cover image A Short Tale of Shame

A Short Tale of Shame

Angel Igov, trans. from the Bulgarian by Angela Rodel. Open Letter (Longleaf, dist.), $13.95 trade paper (145p) ISBN 978-1-934824-76-4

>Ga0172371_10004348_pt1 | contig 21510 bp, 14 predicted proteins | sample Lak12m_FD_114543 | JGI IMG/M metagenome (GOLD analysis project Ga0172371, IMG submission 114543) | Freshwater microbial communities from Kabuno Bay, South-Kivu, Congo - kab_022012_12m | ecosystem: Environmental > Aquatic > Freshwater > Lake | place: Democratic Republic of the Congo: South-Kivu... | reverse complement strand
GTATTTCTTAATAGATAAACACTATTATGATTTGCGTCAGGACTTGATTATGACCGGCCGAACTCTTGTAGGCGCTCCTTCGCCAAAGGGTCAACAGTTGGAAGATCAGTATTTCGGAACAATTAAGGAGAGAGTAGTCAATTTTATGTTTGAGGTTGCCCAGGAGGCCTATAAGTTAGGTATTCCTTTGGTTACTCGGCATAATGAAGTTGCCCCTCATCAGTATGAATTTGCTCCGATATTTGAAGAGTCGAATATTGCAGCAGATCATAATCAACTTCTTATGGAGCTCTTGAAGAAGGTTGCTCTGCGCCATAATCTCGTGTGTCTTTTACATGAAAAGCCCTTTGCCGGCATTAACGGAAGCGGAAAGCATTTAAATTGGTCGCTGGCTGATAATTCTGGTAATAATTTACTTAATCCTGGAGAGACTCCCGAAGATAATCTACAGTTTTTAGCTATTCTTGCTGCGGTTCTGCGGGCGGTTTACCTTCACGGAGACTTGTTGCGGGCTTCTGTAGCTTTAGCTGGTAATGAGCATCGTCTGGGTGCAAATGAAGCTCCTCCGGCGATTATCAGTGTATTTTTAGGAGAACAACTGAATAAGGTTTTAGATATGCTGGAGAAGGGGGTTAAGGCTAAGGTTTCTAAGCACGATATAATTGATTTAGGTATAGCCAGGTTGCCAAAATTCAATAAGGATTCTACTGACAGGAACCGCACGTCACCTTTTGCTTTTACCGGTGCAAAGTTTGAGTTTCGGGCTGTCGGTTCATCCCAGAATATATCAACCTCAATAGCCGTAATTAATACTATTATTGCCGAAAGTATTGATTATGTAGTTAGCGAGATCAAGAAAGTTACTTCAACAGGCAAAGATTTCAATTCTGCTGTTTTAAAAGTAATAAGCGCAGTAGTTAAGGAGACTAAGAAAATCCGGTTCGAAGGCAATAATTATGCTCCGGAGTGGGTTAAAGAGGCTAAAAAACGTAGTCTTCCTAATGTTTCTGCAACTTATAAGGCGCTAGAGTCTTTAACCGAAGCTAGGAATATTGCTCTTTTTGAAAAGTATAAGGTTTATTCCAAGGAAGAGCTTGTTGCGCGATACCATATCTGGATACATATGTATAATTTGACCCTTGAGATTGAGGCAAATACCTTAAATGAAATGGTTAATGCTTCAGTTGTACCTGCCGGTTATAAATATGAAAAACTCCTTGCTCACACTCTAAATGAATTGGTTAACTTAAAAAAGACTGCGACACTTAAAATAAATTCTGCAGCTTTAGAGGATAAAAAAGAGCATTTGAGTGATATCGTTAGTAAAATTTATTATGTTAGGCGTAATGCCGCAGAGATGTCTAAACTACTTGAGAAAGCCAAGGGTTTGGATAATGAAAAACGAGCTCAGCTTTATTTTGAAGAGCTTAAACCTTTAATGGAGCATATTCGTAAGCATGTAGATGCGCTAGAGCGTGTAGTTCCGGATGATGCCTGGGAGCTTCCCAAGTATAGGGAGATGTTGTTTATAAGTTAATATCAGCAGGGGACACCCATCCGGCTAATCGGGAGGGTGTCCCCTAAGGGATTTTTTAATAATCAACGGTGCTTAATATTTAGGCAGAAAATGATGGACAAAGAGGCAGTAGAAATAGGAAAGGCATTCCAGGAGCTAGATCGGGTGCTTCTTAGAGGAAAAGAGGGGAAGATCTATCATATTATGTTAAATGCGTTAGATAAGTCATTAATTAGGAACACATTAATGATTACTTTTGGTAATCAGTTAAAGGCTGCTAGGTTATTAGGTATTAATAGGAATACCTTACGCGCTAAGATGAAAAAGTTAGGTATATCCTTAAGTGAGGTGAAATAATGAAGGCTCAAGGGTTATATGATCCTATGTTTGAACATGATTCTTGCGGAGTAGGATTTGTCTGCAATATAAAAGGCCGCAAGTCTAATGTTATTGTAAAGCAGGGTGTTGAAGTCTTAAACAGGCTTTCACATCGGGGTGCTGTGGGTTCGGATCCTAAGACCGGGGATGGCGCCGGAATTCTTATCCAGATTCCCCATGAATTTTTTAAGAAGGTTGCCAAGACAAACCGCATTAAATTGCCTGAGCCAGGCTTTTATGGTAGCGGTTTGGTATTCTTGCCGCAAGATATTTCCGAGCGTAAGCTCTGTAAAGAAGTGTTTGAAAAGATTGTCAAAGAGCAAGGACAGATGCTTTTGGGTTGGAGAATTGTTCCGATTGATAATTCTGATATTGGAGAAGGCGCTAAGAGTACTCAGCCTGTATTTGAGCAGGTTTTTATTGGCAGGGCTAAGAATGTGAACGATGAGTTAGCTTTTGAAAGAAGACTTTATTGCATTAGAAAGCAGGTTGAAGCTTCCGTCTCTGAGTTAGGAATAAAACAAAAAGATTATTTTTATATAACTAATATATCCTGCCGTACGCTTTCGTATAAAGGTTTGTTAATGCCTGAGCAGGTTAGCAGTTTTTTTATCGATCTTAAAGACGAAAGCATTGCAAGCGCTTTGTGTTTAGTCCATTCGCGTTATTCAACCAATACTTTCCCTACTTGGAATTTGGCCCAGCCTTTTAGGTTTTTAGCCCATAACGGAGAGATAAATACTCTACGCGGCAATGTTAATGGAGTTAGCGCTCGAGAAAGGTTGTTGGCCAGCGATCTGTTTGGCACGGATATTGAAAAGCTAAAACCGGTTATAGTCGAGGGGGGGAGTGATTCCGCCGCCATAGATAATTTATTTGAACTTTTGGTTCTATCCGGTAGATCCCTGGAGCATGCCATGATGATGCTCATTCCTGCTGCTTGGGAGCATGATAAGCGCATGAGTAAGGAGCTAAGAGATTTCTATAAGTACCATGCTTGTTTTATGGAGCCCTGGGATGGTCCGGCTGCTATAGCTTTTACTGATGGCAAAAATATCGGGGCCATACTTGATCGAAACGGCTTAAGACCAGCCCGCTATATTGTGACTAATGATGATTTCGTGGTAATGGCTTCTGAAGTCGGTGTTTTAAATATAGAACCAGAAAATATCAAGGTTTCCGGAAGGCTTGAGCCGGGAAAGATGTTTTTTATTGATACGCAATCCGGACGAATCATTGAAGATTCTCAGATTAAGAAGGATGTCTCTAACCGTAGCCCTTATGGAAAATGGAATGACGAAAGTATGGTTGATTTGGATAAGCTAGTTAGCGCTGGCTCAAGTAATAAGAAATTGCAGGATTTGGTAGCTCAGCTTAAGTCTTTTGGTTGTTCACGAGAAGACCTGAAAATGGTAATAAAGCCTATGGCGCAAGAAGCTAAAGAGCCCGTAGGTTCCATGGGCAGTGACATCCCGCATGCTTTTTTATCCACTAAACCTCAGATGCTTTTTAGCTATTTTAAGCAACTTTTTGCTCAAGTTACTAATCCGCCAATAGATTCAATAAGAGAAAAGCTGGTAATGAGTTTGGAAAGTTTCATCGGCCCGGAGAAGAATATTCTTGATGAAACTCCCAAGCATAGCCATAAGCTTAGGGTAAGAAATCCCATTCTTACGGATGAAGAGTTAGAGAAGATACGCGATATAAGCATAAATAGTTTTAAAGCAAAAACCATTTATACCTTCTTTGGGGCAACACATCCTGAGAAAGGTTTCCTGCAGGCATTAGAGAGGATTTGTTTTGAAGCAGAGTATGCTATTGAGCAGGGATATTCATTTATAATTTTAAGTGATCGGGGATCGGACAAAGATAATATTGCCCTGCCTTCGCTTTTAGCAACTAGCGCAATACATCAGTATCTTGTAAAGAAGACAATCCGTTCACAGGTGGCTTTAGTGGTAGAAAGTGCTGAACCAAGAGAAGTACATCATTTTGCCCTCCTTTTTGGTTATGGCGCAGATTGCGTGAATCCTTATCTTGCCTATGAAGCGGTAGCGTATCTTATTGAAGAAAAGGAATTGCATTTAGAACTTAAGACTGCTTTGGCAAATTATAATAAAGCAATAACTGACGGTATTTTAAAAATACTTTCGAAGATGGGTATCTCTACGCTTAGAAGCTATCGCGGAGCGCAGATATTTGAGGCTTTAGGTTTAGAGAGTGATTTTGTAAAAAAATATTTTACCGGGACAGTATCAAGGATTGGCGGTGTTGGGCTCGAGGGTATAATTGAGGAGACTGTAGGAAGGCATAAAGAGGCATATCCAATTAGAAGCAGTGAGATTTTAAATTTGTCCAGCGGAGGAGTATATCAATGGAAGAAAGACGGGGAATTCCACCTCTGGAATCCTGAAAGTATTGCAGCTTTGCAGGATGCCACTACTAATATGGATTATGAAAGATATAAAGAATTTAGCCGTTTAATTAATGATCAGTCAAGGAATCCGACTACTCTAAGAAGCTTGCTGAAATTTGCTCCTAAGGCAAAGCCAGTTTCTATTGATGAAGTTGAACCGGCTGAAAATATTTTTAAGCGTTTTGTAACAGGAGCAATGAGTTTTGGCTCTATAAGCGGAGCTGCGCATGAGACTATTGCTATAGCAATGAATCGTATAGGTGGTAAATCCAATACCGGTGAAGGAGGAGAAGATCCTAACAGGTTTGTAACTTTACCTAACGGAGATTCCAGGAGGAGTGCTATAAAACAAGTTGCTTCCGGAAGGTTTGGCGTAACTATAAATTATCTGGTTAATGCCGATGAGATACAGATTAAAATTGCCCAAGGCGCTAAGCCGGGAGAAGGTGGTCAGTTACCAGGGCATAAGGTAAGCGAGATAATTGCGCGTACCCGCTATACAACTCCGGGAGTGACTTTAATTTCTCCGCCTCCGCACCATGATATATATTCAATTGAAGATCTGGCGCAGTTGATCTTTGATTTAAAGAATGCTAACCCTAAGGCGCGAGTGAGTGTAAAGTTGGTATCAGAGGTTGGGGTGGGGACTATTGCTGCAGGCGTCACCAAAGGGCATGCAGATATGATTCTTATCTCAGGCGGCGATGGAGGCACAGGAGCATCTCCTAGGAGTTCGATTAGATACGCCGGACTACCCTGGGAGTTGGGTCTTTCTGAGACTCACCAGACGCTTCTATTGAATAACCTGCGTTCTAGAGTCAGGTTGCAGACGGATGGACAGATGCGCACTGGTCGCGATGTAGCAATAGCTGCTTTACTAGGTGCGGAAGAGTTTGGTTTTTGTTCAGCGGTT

Like the best of Continental literature, Igov's short and haunting novel manages to be about everything and nothing at once. The novel relays, with fever-dream-realism, the events after Boril Krustev, a grieving widower, and aging ex-rocker, on a whim, picks up a trio of twenty-somethings; Maya, Spartacus, and Sirma on leave from University to re-appraise their future. He hitchhikes along the highway, and travels with them along a mythic coast of an unnamed Balkin state, fraught with allegorical ethnic division. From this skeleton of a plot, Igov inhabits the consciousness of each character, moves backwards and forwards from the past to the present, and explores with affection the trials of middle-age and the melancholy of youth; from the blossoming of friendship, to the death of a spouse, from first love to infidelity; the fulcrum of the novel being Krustev's daughter, Elena, whose presence and absence animates this tale like Godot. With a radiant translation by Rodel, who renders Igov's prose with breathless lyricism, the novel, co-winner of the 2012 contemporary Bulgarian writers contest, is both a sweeping and small meditation on four intertwined lives, united and divided by both the unavoidable shame at the center of the human condition%E2%80%94and the manifest beauty of being alive. (May)